Wednesday, February 18, 2009

Holder Calls America "A Nation of Cowards" When It Comes To Race

Speaking before employees at the Department of Justice in Washington today, Attorney General Eric Holder referred to America as "essentially a nation of cowards" when it comes to race relations.

Holder also called present day America "voluntarily socially segregated" and that "average Americans do not talk enough with each other about things racial."

This begs the following questions.

1. Does Holder believe this cowardice applies to all Americans or does it only apply to whites?

2. Does Holder believe all races are equally guilty of voluntary social segregation or does he believe this is the exclusive behavior of whites?

3. Does Holder believe average Americans of all races do not talk enough with each other about things racial or again does this only apply to whites?

4. Regardless of how Holder would answer question #3 what sort of things does he think "average Americans" ought to discuss when it comes to race? Perhaps it is not question of Americans not discussing race but rather saying the things he wants to hear.

5. Most importantly are we now to assume that President Obama shares Holder's view that America is a "nation of cowards"? Somehow I think Obama would have got as far as Al Sharpton had he endorsed such a sentiment.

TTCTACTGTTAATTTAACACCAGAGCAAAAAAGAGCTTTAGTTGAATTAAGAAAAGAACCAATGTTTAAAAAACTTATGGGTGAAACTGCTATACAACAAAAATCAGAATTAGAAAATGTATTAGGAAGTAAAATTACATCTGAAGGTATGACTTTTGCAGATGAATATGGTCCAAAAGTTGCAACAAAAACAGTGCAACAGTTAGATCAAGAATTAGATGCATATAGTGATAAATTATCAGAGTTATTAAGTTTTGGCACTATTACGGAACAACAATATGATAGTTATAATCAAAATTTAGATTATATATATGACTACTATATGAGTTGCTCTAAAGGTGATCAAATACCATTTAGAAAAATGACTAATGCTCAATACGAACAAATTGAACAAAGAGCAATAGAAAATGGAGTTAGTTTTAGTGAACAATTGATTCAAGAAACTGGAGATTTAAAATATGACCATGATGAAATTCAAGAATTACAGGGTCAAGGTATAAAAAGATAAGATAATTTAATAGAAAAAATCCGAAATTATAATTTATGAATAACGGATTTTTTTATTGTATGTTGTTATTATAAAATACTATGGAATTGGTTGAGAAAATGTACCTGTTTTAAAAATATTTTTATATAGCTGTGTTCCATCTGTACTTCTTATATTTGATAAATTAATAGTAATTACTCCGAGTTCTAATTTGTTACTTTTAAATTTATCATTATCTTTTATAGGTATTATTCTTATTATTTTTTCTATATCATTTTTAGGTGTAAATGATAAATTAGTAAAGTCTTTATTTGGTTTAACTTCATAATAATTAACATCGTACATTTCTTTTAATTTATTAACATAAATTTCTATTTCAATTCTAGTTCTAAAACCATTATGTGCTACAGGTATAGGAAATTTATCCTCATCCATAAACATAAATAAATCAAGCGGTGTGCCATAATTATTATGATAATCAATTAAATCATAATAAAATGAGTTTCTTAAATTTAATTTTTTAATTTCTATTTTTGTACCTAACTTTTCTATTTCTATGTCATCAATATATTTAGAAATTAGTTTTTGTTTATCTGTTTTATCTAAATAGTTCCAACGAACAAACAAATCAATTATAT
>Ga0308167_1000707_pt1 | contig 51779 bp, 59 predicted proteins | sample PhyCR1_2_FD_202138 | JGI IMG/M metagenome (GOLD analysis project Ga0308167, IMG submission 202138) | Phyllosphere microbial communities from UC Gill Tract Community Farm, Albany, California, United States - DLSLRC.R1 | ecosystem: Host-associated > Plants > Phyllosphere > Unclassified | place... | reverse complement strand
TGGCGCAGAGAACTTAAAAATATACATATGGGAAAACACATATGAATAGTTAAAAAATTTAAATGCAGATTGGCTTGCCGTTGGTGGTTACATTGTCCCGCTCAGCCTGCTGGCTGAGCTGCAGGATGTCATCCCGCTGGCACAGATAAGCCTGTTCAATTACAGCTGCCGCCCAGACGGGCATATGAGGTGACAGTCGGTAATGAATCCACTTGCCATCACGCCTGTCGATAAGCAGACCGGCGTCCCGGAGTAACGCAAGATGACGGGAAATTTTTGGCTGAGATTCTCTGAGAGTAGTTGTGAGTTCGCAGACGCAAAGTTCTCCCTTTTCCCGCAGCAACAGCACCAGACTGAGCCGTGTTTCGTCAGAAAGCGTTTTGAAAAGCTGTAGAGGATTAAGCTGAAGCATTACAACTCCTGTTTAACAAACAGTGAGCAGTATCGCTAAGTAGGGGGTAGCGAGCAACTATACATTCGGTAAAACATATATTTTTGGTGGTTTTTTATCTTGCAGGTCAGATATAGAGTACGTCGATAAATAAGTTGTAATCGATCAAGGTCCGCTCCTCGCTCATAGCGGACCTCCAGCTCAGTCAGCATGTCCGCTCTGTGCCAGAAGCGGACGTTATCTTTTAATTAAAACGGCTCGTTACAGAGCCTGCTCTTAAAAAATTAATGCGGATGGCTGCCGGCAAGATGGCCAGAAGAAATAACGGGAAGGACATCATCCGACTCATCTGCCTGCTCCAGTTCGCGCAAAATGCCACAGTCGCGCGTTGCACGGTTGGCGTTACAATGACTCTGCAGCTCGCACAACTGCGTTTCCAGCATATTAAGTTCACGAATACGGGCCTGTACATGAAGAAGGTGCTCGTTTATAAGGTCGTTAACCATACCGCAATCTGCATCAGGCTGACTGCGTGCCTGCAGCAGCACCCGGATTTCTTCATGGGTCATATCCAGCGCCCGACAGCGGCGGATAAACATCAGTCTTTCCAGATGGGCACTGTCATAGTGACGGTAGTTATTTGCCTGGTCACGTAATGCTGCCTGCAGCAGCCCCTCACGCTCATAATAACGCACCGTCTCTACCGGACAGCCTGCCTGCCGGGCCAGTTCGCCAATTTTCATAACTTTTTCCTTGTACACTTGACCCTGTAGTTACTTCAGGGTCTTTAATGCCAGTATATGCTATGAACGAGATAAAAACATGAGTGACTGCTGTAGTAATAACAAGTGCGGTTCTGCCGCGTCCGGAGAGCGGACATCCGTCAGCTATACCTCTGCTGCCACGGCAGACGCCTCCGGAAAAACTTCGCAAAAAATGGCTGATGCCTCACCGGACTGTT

This was Holder's most interesting passage:

To make progress in this area we must feel comfortable enough with one another and tolerant enough of each other to have a frank conversation about the racial matters that continue to divide us.

Well, the Attorney General had better be careful for what he wishes.

I, for one, do not appreciate being called a racist because I chose not to vote for Barack Obama.

I, for one, do not appreciate civil rights luminaries like John Lewis likening John McCain and Sarah Palin to George Wallace.

I, for one, do not appreciate the likes of Kanye West accusing President Bush of not caring about black people.

I, for one, do not appreciate it when African Americans who don't toe the party line (i.e. Ward Connerly, Michael Steele, Clarence Thomas, etc.) are referred to as Uncle Toms or have Oreo cookies tossed in their direction.

I, for one, do not appreciate it when those who object to affirmative action policies are dismissed as racist without a proper evaluation of their objections.

Frank conversations cut both ways. In the spirit of frankness, I must state I do not find Holder's remarks at all helpful.

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